Energy

In the energy market on Monday, crude for July delivery pulled back again, closing at $70.62/barrel, down $1.42. July reformulated gasoline added a penny, to $2.053/gallon.

Crude had earlier hit an intraday low of $69.58 a barrel on the Globex.

One might have expected something of a rally off of the post-election turmoil in Iran, but that was downplayed in favor of concern over the supply glut.

“The first reason [for the oil retreat], of course, is the resurgent dollar,” said Phil Flynn, of Alaron Trading. “Then we got the Empire State manufacturing number that was much worse than expected, and that put pressure on oil.”

The Empire State index fell to negative 9.4 in June from negative 4.6 in May, indicating the downturn is widening to affect more firms, according to a report released yesterday by the New York Federal Reserve Bank.

The bigger picture: “Stocks of oil are high all around the world -- which suggests that on a supply/demand basis, oil prices should fall,” said James Williams, of WTRG Economics. “However, crude prices are supported because investors are using oil as a hedge against the dollar and inflation.

Base Metals

The base metals took another bath in blood on Monday. Copper plunged from the pre-dawn hours to the New York open, rallied back to mid-morning, but then sold off again to finish just off its intraday lows at $2.2643/lb., down 8 cents. Nickel fell back to $6.80, held there until mid-morning, but took a second beating from there to end at $6.6247/lb., down 38 3/4 cents. Zinc hit the same morning sell point, going from near even to just off its intraday lows at $0.6972/lb., down 4 3/4 cents. Aluminum rallied late in the day but still shed more than a penny and a half, to $0.7149/lb., while lead also bombed out, dropping 5 cents, to $0.7463/lb.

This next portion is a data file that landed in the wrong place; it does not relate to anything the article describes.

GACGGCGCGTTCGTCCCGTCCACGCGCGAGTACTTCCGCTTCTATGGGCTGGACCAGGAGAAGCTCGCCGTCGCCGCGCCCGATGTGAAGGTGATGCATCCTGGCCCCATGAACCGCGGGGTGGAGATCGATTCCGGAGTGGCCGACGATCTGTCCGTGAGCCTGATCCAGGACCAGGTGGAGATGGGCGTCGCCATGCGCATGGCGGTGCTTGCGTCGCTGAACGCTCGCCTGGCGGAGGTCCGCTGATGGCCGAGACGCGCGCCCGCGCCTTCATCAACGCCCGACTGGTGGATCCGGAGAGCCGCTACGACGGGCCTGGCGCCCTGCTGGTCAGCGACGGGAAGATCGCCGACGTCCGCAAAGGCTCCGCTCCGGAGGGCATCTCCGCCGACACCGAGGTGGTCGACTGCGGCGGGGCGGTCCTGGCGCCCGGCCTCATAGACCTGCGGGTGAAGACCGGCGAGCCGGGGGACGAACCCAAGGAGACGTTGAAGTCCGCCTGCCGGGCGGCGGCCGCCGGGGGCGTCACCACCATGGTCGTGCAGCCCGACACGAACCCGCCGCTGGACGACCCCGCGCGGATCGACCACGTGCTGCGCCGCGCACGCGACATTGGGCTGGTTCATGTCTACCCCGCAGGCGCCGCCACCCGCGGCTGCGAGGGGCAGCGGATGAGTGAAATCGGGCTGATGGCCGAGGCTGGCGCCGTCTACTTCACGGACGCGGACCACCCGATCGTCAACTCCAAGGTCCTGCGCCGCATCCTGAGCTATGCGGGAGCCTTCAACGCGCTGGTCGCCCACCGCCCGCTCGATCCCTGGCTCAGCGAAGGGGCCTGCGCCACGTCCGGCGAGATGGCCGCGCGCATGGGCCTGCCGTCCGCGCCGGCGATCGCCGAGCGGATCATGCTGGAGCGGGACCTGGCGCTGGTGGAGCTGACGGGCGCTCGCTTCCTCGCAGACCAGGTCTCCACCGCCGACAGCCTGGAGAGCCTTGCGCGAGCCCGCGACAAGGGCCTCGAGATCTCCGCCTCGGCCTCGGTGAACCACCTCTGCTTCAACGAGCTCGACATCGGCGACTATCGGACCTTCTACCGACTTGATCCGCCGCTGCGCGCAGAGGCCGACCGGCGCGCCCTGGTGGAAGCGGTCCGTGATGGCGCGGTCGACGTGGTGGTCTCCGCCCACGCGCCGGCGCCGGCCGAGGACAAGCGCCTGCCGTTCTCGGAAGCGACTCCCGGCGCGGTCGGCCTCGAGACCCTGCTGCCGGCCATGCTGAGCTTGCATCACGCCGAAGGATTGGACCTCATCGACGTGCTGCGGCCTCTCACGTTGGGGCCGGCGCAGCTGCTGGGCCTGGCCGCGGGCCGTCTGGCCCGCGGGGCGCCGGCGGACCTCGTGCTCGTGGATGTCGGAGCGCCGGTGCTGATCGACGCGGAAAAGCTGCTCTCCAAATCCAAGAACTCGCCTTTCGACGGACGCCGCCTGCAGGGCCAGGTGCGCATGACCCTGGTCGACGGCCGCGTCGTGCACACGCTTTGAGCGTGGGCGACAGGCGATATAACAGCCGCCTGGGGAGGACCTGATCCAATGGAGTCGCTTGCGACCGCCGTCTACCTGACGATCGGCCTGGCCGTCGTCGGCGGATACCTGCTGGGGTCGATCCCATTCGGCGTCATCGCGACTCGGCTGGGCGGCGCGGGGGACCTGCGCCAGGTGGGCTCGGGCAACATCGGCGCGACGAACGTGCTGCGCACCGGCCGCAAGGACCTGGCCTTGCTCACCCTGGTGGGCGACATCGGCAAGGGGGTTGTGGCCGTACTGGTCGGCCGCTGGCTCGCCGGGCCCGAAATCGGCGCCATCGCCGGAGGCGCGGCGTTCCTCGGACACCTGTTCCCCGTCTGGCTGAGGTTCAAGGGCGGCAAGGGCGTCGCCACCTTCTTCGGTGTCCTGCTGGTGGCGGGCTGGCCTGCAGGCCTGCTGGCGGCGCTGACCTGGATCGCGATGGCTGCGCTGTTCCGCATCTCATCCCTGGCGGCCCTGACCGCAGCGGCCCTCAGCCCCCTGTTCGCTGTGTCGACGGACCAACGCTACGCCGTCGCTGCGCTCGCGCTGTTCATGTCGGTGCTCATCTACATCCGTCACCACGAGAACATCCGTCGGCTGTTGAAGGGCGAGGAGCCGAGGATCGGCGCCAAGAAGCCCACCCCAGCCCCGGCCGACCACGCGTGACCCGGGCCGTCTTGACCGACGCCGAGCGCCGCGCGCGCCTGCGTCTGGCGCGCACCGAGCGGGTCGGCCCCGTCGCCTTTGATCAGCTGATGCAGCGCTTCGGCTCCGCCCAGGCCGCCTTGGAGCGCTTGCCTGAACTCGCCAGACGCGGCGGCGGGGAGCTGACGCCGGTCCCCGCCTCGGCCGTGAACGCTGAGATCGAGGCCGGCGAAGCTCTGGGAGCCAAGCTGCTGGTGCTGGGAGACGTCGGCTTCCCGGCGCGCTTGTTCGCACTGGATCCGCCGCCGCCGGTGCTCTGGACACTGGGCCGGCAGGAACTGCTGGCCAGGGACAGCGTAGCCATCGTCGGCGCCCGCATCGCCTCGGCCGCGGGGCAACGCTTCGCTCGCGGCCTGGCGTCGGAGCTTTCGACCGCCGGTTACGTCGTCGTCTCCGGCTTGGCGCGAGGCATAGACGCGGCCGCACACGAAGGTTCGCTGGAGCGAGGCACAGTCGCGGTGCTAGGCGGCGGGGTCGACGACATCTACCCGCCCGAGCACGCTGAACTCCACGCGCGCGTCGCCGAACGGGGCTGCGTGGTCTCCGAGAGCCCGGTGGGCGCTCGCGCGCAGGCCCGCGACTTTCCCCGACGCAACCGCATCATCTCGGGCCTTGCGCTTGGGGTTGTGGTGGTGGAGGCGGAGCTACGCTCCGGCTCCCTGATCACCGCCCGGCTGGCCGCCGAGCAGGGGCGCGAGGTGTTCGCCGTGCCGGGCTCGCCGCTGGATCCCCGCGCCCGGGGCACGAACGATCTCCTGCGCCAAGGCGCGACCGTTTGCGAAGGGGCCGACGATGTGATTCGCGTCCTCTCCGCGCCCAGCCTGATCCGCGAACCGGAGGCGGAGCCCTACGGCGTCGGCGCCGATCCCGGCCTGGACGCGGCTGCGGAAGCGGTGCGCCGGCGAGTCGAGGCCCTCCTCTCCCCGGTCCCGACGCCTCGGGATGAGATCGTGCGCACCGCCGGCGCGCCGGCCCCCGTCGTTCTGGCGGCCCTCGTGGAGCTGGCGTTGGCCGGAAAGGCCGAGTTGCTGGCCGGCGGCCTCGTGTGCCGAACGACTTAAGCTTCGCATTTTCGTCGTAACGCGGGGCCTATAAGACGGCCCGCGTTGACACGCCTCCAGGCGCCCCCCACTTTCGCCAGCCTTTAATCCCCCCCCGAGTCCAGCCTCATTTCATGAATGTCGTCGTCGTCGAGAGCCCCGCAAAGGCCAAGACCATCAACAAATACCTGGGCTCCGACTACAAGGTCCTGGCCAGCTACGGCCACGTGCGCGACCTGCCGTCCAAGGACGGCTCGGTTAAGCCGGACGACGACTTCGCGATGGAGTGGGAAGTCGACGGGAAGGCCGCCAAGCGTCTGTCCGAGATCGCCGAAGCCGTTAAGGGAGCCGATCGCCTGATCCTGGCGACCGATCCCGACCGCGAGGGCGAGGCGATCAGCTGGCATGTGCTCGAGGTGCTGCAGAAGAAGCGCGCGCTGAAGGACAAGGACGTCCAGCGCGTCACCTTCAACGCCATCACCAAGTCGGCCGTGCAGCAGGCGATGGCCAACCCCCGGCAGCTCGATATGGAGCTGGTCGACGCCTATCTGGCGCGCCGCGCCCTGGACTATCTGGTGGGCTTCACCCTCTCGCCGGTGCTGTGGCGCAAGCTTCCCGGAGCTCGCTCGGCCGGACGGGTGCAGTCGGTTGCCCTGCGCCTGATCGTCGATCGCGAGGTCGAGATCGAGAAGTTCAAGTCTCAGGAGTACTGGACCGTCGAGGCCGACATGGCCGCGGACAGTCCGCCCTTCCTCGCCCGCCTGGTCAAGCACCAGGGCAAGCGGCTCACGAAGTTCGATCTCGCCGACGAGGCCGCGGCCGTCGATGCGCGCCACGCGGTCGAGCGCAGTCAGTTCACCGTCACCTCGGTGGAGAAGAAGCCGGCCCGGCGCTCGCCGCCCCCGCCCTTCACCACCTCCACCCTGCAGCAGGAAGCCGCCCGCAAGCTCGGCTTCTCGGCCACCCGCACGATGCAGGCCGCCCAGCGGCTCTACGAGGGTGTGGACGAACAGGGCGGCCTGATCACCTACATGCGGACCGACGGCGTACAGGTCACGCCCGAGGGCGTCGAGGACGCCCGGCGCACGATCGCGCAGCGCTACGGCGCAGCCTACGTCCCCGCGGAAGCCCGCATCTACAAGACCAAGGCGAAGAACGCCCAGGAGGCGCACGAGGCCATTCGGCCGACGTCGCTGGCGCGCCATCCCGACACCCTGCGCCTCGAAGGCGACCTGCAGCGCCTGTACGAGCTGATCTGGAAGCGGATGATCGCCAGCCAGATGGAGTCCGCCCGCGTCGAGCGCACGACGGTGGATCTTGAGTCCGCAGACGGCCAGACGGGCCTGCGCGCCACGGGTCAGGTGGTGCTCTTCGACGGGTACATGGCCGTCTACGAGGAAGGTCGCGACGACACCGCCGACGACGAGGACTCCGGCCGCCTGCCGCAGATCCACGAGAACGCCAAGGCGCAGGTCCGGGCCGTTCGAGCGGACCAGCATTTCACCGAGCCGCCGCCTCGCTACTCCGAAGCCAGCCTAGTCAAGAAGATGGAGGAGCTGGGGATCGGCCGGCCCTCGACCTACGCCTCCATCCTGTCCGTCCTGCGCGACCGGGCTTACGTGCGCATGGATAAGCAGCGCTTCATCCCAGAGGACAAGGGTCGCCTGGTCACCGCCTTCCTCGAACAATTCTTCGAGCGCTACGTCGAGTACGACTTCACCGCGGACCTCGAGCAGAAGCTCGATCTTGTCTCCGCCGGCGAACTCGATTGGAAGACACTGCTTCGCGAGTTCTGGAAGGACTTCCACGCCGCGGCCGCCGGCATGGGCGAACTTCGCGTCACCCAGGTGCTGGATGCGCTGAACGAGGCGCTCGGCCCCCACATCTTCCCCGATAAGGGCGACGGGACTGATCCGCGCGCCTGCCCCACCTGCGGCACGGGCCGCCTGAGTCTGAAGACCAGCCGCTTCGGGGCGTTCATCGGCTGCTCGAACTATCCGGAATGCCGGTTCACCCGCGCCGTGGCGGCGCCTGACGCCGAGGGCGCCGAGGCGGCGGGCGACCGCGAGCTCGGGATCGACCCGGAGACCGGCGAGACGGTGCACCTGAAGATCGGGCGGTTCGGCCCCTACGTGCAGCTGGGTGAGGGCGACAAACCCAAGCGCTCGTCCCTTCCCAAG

Copper led the second straight day of major retreat among the industrial metals, as the stronger dollar hammered commodities across the board.

And, as MF Global analyst Edward Meir put it, “The correction is likely to run its course for a little while longer as many metals were overextended on the upside.”

Traders are getting a bit nervous about China as well. That country has been importing copper in massive amounts, swelling Shanghai inventories to 60,647 metric tons last week, the highest level since March 2008.

That gain “may signal that China’s reserve purchases are coming to an end,” wrote Eugen Weinberg, an analyst at Commerzbank in Frankfurt. “There is more than sufficient supply in the market.”

Meir also commented on China, saying that, “We are particularly concerned that the rebound in Chinese demand has yet to show up in the rest of the world, meaning that China's critical export sector will continue to struggle.”

Elsewhere, London stockpile data continued to lend support, with copper inventories monitored by the LME slipping 3,300 metric tons yesterday, to 286,975 tons. But canceled warrants – metal set to ship – declined by nearly 15%.

In company news, BHP Billiton and Rio Tinto’s proposal for a joint Australian iron ore venture is likely to be cleared by the European Commission, UBS said.

But the project “will significantly affect global iron ore supply, so it’s a rightful concern for companies and business circles,” said Yao Jian, spokesman for China’s Ministry of Commerce. China’s anti-monopoly law mandates a government probe into any deal that causes a “certain level of market concentration,” Yao said, but there haven’t been any requests for an investigation yet.

That’s what’s happening … see you tomorrow!